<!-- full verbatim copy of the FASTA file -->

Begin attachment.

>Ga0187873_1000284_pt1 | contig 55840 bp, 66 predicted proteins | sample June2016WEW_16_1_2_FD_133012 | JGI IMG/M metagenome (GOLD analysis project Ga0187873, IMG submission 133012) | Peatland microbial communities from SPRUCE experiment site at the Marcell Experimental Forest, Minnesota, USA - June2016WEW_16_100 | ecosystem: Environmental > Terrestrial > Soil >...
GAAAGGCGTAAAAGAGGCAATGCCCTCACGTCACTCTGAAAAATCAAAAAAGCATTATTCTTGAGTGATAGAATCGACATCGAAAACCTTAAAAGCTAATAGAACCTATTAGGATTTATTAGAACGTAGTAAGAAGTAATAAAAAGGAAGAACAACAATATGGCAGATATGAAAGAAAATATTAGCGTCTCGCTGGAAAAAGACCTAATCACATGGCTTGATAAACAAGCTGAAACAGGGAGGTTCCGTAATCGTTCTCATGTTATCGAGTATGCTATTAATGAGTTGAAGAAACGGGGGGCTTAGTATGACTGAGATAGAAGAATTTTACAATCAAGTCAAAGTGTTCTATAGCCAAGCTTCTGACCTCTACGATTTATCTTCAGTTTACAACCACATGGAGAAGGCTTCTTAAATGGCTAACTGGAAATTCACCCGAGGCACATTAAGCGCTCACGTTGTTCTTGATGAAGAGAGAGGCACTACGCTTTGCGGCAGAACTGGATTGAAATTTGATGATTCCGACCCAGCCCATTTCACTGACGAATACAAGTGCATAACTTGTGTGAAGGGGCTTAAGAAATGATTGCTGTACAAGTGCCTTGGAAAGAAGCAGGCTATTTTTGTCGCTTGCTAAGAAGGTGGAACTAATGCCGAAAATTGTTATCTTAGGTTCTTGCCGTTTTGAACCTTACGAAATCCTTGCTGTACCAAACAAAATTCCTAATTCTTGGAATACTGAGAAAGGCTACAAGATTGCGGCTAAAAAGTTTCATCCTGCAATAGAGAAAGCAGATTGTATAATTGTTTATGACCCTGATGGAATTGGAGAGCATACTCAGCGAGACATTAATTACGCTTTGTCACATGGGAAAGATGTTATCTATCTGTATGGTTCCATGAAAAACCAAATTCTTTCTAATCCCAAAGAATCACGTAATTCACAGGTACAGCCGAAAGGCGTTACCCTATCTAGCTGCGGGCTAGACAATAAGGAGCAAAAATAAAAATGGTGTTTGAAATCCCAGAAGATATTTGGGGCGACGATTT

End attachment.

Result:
>Ga0187873_1000284_pt1 | contig 55840 bp, 66 predicted proteins | sample June2016WEW_16_1_2_FD_133012 | JGI IMG/M metagenome (GOLD analysis project Ga0187873, IMG submission 133012) | Peatland microbial communities from SPRUCE experiment site at the Marcell Experimental Forest, Minnesota, USA - June2016WEW_16_100 | ecosystem: Environmental > Terrestrial > Soil >...
GAAAGGCGTAAAAGAGGCAATGCCCTCACGTCACTCTGAAAAATCAAAAAAGCATTATTCTTGAGTGATAGAATCGACATCGAAAACCTTAAAAGCTAATAGAACCTATTAGGATTTATTAGAACGTAGTAAGAAGTAATAAAAAGGAAGAACAACAATATGGCAGATATGAAAGAAAATATTAGCGTCTCGCTGGAAAAAGACCTAATCACATGGCTTGATAAACAAGCTGAAACAGGGAGGTTCCGTAATCGTTCTCATGTTATCGAGTATGCTATTAATGAGTTGAAGAAACGGGGGGCTTAGTATGACTGAGATAGAAGAATTTTACAATCAAGTCAAAGTGTTCTATAGCCAAGCTTCTGACCTCTACGATTTATCTTCAGTTTACAACCACATGGAGAAGGCTTCTTAAATGGCTAACTGGAAATTCACCCGAGGCACATTAAGCGCTCACGTTGTTCTTGATGAAGAGAGAGGCACTACGCTTTGCGGCAGAACTGGATTGAAATTTGATGATTCCGACCCAGCCCATTTCACTGACGAATACAAGTGCATAACTTGTGTGAAGGGGCTTAAGAAATGATTGCTGTACAAGTGCCTTGGAAAGAAGCAGGCTATTTTTGTCGCTTGCTAAGAAGGTGGAACTAATGCCGAAAATTGTTATCTTAGGTTCTTGCCGTTTTGAACCTTACGAAATCCTTGCTGTACCAAACAAAATTCCTAATTCTTGGAATACTGAGAAAGGCTACAAGATTGCGGCTAAAAAGTTTCATCCTGCAATAGAGAAAGCAGATTGTATAATTGTTTATGACCCTGATGGAATTGGAGAGCATACTCAGCGAGACATTAATTACGCTTTGTCACATGGGAAAGATGTTATCTATCTGTATGGTTCCATGAAAAACCAAATTCTTTCTAATCCCAAAGAATCACGTAATTCACAGGTACAGCCGAAAGGCGTTACCCTATCTAGCTGCGGGCTAGACAATAAGGAGCAAAAATAAAAATGGTGTTTGAAATCCCAGAAGATATTTGGGGCGACGATTT